As a girl, my wife spent hours playing in her father’s law office. She cheered with him at Denver Bronco games, hiked with him in the Colorado foothills and tagged behind him on the links, carting a child-sized set of clubs. In photographs, beside him she looks like the happiest girl in Colorado Springs.
The attention he bestowed upon his daughter made it all the harder for her to lose him to a sudden illness when she was eight. A quarter-century after his death, she still can’t talk about her dad without crying. Yet even as her sleep remains haunted by dreams of him alive, his eight-year reign helps explain why my wife functions with a degree of confidence that humbles me. In her mind, she remains his princess. “He was a wonderful father,” she says.
A reverence for fatherhood is common among the children of dead fathers. Their sorrow is often encased in a glow of memories, and those memories are often unblemished by the maturing child’s clearer-eyed view of Dad’s faults. For the children of dead fathers, the impact of his brief appearance can last a lifetime.
To hear the children of dead fathers talk about fatherhood is heart-rending but also inspiring. Their view of Dad tends to be free of satire, free of cynicism, free of disrespect. And their memories can offer insight into mysteries that living fathers ponder: How much of me would my child remember if I died today? Am I really having any impact on a five-year-old? What is the most important message I can communicate to my child?
The positive memories of these children stand apart at a time when even advocates of fatherhood measure its power in largely negative terms. Recent research into parenting has produced reams of studies about the toll exacted by dads who are divorced, deadbeat, distant, alcoholic, workaholic, abusive or just plain lazy, forcing Mom to carry the load. The premier work of David Popenoe, perhaps the most-quoted expert on fatherhood in America, is called Life Without Father.
The relentless focus on negative role models has created a recent phenomenon that could be called the defensive dad. He is the dad who scrambles to change diapers, toss balls, call the paediatrician, coach soccer and read bedtime stories not because he recognizes the power of his influence: He’s just trying to stay out of trouble. Even if he sidesteps all the pitfalls that bad-dad experts warn about, even if he attains something akin to paternal perfection, he will continue to hear the pervasive message that Dad matters less than Mom.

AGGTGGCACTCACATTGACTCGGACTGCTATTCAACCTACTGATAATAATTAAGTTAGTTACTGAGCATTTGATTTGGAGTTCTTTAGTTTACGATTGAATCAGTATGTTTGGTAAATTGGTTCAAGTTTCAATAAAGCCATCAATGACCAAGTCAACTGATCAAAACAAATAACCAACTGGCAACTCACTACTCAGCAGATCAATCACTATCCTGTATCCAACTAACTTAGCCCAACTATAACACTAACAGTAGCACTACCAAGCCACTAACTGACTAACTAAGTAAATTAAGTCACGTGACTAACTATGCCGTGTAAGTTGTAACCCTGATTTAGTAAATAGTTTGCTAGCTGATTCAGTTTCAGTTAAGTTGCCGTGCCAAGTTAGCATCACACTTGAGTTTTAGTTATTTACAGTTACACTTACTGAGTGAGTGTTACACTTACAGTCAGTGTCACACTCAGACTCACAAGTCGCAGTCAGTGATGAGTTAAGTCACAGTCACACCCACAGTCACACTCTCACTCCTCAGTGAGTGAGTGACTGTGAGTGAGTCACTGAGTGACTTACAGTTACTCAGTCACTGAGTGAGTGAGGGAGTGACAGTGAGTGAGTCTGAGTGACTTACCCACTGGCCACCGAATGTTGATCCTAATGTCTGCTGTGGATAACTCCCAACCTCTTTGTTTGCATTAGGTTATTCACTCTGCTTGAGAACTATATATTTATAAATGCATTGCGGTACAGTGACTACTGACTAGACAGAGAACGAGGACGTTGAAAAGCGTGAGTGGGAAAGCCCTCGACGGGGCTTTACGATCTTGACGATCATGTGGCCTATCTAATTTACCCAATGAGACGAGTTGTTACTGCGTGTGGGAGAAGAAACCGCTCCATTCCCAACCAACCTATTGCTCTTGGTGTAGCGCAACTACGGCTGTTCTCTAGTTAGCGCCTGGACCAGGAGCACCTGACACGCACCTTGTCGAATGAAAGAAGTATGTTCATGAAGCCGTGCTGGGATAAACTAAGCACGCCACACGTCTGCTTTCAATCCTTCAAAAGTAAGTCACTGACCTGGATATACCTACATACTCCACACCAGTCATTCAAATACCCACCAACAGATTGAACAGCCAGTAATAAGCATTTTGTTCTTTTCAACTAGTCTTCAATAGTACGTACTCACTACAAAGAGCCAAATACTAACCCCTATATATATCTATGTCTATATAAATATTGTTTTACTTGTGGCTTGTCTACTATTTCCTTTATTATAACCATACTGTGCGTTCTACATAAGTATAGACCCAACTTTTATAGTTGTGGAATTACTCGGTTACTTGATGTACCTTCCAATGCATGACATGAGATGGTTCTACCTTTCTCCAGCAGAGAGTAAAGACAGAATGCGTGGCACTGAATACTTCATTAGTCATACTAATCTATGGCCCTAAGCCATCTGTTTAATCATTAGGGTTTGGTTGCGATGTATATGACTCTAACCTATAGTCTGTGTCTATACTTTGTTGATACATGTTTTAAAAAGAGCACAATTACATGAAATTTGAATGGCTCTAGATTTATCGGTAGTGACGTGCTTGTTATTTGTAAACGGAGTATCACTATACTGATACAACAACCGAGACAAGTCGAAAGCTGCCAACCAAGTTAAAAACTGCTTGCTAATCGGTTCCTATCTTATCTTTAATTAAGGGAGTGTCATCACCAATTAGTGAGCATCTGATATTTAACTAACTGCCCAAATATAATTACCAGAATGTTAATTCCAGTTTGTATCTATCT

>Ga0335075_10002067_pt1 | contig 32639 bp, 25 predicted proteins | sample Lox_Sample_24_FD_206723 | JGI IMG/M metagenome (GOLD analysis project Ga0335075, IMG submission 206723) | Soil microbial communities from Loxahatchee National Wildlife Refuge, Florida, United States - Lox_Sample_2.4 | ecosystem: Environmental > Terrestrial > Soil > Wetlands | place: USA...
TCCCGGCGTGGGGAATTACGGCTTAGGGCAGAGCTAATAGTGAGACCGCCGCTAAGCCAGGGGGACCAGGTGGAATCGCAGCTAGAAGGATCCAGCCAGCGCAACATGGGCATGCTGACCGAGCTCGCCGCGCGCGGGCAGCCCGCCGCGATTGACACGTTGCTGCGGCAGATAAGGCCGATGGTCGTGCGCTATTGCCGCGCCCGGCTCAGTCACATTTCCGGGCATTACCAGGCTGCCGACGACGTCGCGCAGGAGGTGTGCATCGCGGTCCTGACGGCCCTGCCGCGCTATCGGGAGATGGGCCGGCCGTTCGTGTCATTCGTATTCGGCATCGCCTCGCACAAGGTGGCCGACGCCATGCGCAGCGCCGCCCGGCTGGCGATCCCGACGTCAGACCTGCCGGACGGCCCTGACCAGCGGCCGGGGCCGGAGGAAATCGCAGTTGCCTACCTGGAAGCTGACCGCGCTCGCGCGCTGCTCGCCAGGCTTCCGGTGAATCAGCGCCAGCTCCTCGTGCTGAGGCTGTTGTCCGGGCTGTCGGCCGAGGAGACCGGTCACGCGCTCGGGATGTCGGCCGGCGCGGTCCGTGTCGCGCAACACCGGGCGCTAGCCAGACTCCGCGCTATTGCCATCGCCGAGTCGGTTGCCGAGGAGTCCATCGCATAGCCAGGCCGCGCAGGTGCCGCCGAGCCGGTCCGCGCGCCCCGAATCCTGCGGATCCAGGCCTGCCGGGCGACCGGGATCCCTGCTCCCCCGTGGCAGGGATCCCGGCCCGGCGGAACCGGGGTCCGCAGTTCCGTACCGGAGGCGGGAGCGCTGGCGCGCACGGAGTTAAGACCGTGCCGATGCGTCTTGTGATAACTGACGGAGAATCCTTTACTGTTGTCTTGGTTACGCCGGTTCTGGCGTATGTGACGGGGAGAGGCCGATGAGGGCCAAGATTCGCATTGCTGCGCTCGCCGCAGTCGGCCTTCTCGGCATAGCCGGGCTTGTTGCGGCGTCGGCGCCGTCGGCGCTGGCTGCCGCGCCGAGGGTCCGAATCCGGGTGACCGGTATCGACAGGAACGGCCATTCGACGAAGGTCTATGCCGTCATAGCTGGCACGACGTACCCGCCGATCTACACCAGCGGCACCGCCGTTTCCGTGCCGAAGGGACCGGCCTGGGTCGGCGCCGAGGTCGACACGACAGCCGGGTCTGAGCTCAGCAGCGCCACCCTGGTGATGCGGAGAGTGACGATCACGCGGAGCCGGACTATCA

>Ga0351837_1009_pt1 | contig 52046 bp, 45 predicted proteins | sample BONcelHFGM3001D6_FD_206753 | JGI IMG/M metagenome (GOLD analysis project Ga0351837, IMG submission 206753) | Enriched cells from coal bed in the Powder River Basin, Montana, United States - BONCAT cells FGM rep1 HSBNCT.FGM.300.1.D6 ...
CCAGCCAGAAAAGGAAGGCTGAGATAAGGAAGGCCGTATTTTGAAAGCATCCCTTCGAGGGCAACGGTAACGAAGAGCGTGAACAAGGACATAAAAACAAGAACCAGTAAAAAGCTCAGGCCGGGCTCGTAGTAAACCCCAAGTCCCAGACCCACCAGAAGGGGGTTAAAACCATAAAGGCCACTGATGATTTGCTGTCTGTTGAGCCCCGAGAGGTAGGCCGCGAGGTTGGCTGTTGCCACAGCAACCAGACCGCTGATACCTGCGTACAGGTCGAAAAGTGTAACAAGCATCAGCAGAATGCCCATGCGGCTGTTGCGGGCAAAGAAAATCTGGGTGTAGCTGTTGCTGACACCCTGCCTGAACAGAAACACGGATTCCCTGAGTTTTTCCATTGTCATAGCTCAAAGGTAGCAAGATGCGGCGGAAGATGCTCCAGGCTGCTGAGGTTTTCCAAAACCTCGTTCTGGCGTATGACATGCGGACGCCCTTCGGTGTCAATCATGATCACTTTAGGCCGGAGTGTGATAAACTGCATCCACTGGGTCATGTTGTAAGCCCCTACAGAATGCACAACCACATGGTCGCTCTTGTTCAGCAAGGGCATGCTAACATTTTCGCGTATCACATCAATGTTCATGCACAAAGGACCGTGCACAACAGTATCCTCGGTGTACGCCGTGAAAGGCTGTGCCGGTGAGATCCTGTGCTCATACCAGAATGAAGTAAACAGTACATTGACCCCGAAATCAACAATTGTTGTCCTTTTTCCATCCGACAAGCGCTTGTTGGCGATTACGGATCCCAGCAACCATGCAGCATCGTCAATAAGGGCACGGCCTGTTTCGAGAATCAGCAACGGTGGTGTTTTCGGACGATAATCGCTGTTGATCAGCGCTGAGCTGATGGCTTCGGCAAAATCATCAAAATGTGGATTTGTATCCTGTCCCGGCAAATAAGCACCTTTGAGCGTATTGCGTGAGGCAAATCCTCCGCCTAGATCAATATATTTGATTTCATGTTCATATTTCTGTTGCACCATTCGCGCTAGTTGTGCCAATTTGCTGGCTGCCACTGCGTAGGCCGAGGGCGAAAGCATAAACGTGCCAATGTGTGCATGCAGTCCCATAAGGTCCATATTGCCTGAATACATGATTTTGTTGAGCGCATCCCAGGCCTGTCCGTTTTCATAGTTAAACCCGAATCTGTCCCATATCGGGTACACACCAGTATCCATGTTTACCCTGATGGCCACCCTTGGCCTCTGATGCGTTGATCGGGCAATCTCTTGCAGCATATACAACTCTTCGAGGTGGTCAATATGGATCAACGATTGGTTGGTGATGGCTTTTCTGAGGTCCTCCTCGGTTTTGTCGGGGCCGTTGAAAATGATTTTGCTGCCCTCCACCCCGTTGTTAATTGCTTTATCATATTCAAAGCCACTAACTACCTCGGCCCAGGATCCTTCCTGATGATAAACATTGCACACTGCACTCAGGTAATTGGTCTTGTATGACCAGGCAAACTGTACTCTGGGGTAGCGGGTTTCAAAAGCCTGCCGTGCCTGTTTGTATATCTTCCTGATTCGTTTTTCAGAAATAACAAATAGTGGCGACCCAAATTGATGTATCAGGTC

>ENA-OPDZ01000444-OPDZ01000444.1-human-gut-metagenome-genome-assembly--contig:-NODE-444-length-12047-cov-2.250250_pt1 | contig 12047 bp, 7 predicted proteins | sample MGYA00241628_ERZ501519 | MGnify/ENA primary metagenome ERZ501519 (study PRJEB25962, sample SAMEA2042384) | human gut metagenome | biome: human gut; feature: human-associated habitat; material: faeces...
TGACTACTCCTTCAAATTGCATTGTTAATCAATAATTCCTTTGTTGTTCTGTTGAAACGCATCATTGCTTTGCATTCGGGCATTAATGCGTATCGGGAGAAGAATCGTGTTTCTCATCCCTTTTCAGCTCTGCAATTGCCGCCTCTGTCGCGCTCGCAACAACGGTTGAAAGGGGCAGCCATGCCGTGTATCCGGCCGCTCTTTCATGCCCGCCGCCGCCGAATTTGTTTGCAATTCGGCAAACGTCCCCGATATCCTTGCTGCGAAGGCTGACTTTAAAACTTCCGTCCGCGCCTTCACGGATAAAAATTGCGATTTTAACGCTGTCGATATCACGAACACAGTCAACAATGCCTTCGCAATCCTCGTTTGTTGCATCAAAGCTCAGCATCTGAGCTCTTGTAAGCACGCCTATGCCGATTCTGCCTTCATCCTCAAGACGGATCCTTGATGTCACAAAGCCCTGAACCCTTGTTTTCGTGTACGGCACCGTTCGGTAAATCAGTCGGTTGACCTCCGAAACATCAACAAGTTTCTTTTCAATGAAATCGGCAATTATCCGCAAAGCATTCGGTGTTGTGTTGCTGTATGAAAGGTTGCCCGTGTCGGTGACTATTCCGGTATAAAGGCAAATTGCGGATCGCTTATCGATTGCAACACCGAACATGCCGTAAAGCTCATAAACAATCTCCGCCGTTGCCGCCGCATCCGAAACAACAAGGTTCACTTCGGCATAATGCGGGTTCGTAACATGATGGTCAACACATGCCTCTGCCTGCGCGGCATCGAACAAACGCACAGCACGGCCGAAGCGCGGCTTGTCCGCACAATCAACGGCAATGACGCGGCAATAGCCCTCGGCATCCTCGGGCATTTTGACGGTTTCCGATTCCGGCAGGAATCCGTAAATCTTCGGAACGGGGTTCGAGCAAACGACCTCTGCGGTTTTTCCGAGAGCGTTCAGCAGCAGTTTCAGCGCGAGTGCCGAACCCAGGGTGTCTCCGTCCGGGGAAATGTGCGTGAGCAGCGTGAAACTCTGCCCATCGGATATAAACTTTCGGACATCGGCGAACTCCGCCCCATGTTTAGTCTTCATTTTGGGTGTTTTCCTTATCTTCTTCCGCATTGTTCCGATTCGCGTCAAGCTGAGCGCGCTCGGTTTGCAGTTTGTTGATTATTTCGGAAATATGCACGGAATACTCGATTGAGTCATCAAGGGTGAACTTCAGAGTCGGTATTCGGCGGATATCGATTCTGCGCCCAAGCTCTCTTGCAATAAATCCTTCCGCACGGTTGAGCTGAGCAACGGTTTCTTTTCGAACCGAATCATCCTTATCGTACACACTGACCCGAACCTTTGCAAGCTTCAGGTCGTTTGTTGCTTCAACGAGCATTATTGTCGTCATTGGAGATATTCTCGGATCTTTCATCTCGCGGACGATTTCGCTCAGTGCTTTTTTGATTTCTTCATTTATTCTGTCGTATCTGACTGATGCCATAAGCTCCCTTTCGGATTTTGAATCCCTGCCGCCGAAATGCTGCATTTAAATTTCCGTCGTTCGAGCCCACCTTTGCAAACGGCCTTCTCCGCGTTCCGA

Having known my own father for 48 years, I’ve gained perspective from a wife who knew hers for only eight. When I call my 76-year-old Dad next, he will compliment me on this essay. He reads everything I write.
But without any hope of hearing her father say he is proud, my wife still strives to please him. In her mind, the sound of his voice still echoes, calling her smart, calling her pretty, laughing at her jokes. Twenty-five years after his praise fell silent, being worthy of it still means everything to her. Despite having thrived in the field of journalism—and having received loud hurrahs from her supportive mother—she felt called to follow the path of her father. Last year, she finished law school, passed the bar and entered the practice of law.
The first time I heard her speak about her father I understood that she was in love with him, and at that instant I started falling in love with her. As she gushed about how he had played baseball for a farm club of the Chicago White Sox, how his prosecutorial skills had won him a prestigious award from the US attorney general, how he had posthumously been named one of the outstanding lawyers in Colorado history, what I heard was elation over how much he had loved her. It occurred to me his greatest achievement had been as a father.
Little science exists about the lasting influence of dead fathers, but outcome data suggest that it is powerful. Such data show that children who lose a father fare significantly better than those whose father is alive but not present, and nearly as well as those who never lose theirs.
After years of studying the role of mothers in early life, psychoanalysts are turning with fervour to the influence of fathers. Just last year, an international consortium of Freudian analysts convened a seminar at Columbia University called “The Dead Father”, based in part on the premise that the role of the father in early childhood has been underappreciated. “The father has tended to get left out of the theorizing,” says Stuart Taylor, a Columbia University psychiatrist who helped organize the seminar.